Research & Initiatives
Understanding & Preventing Animal-Vehicle Collisions
Animal-vehicle collisions (AVCs) are ubiquitous across the developed world. AVCs cause billions of animal deaths each year and pose substantial safety threats and economic costs to people. Research on AVCs in the DeVault Lab is focused on learning why AVCs occur by investigating what goes wrong from the animal’s perspective when they are struck by vehicles. DeVault Lab members then apply that knowledge to the development of mitigation measures designed to reduce collisions.
Nighttime wildlife behavior & conspicuity
Wildlife-vehicle collisions in the United States cause billions of dollars in damage annually. Nighttime collisions with large ungulates (deer, elk, moose) cause the most damage but collisions with invasive wild pigs are an emerging threat. Carson Pakula is leading multiple studies to identify the factors contributing to wildlife-vehicle collisions. Carson is examining the behavior of multiple species in response to approaching vehicles at night, including testing the effectiveness of rear-facing vehicle illumination in reducing dangerous wildlife-vehicle interactions. Over the past few years, the use of LED headlights has become more common; however, the impacts of these headlights on animal behavior are unknown. Using Warnell's captive deer herd, Carson is researching how headlights (halogen vs. LED) impact white-tailed deer behavior. Because wildlife-vehicle collisions can also be attributed to a driver's inability to detect an animal on the road at night, Carson is also investigating factors influencing a driver's ability to detect roadside wildlife at night to help inform road management.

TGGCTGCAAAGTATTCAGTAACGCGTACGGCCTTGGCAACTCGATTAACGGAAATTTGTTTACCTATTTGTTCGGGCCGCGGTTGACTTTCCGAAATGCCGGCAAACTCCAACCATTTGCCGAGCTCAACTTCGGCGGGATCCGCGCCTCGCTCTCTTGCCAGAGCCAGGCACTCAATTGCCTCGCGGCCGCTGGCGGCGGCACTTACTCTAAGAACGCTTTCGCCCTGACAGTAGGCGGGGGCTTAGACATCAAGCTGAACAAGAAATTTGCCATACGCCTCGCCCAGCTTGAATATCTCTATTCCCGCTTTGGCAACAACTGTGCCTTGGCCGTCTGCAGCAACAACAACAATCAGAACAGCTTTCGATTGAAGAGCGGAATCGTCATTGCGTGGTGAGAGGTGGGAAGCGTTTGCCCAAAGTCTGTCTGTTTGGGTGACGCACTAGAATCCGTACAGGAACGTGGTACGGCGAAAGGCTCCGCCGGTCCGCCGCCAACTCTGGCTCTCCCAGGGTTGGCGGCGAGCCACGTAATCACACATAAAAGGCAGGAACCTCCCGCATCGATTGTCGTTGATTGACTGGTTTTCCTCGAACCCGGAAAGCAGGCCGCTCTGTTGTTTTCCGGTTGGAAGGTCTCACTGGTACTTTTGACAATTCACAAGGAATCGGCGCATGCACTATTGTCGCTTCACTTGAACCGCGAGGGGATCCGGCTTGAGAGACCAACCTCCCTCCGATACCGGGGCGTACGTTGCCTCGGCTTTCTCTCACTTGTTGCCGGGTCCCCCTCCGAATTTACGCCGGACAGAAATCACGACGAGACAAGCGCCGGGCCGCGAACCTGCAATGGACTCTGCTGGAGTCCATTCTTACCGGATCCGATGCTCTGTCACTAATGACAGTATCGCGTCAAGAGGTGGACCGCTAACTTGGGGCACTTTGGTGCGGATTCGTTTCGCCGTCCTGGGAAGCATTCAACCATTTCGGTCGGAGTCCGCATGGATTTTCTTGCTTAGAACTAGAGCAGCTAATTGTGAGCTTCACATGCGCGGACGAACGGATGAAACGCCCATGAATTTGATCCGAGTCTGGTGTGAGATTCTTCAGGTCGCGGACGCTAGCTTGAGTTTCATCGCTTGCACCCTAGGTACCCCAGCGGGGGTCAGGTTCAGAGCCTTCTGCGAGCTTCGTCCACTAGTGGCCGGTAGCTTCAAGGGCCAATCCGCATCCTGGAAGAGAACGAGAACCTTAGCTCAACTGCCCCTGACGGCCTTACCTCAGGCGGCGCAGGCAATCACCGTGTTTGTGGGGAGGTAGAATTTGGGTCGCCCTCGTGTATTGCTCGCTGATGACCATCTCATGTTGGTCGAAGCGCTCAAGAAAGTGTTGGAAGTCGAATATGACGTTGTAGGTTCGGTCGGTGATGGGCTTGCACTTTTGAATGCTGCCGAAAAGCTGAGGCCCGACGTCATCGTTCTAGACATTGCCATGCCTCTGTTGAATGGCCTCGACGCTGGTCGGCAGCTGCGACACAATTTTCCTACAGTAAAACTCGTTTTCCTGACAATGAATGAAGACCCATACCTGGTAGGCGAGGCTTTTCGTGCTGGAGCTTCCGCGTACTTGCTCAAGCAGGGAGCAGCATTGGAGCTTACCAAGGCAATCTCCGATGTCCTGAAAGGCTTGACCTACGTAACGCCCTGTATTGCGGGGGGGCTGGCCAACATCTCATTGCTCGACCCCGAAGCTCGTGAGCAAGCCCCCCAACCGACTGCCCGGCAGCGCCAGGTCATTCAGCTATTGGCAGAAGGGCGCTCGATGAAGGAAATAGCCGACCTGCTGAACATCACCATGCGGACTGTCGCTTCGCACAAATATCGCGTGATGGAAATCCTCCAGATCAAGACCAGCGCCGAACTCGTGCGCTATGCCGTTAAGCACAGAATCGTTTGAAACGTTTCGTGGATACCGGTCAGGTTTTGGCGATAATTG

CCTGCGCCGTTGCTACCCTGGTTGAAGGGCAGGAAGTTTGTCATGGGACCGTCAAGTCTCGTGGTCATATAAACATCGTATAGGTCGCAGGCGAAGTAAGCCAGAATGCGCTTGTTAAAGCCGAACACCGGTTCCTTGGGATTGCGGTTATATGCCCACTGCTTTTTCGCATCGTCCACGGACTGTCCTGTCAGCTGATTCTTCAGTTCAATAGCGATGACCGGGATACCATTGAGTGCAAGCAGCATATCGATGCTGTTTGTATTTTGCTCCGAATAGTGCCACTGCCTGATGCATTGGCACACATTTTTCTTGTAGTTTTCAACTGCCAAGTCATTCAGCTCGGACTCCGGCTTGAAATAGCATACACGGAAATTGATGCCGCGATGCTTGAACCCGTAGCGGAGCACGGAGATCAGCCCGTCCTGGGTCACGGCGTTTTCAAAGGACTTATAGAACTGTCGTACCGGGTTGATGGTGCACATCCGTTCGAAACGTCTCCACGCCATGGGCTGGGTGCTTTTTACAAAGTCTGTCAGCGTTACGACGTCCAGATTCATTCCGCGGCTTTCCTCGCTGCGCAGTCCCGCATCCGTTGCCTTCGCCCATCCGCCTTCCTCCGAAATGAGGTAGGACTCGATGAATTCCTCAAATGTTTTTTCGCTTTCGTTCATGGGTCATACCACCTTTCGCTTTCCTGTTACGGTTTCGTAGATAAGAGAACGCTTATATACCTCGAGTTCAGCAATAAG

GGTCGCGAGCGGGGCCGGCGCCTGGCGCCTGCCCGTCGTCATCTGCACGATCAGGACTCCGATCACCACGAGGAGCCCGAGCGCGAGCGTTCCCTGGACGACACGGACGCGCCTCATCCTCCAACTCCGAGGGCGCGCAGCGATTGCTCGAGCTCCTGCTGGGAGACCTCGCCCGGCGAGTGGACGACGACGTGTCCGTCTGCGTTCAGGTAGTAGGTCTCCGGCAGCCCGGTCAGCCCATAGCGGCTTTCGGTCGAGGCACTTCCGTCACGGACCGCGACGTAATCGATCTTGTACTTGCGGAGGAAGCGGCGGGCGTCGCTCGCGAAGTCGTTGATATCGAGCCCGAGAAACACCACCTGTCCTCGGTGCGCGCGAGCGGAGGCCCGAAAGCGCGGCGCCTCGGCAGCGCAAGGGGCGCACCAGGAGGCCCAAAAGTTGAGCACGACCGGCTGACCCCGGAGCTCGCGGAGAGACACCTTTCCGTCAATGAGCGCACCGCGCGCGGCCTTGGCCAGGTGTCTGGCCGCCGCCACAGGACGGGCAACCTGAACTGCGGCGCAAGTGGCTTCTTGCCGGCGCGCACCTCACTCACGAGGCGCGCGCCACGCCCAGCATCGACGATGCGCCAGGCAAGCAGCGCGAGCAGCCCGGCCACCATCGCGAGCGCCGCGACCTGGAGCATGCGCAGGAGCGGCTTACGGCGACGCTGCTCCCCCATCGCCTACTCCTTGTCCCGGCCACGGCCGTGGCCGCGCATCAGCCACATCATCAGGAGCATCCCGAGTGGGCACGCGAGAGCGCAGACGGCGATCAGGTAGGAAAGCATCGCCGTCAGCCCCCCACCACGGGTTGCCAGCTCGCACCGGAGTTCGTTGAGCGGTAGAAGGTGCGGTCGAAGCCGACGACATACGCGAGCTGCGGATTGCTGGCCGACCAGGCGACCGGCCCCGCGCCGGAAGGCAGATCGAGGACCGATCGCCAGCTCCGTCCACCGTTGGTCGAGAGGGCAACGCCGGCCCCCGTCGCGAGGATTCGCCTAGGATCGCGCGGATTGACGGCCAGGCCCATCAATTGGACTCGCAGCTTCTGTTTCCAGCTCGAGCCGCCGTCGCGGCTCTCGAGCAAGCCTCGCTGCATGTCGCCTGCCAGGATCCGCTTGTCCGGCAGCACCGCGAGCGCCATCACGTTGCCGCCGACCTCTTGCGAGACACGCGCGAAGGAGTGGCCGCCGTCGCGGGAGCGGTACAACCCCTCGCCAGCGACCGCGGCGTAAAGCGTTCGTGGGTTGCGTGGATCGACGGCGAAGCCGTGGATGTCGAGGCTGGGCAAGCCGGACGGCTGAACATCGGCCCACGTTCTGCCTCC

Birds & airport collisions